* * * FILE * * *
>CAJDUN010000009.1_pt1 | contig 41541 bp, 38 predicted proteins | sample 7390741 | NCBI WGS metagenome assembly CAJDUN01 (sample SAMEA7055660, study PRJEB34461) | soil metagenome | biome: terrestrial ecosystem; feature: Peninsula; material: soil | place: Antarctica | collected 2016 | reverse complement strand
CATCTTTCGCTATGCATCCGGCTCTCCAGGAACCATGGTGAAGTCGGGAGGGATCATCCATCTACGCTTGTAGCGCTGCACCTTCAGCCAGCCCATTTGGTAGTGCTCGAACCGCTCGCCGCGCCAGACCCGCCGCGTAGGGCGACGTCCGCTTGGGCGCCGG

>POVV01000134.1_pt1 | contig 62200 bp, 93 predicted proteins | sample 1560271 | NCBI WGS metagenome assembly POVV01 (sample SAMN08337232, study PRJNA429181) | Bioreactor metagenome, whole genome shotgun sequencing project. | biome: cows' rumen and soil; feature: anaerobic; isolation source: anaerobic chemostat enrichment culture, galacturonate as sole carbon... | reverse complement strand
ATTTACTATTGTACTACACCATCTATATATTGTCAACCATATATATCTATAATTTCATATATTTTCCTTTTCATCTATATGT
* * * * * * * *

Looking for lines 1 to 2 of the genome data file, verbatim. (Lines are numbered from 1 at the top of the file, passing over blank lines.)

>CAJDUN010000009.1_pt1 | contig 41541 bp, 38 predicted proteins | sample 7390741 | NCBI WGS metagenome assembly CAJDUN01 (sample SAMEA7055660, study PRJEB34461) | soil metagenome | biome: terrestrial ecosystem; feature: Peninsula; material: soil | place: Antarctica | collected 2016 | reverse complement strand
CATCTTTCGCTATGCATCCGGCTCTCCAGGAACCATGGTGAAGTCGGGAGGGATCATCCATCTACGCTTGTAGCGCTGCACCTTCAGCCAGCCCATTTGGTAGTGCTCGAACCGCTCGCCGCGCCAGACCCGCCGCGTAGGGCGACGTCCGCTTGGGCGCCGG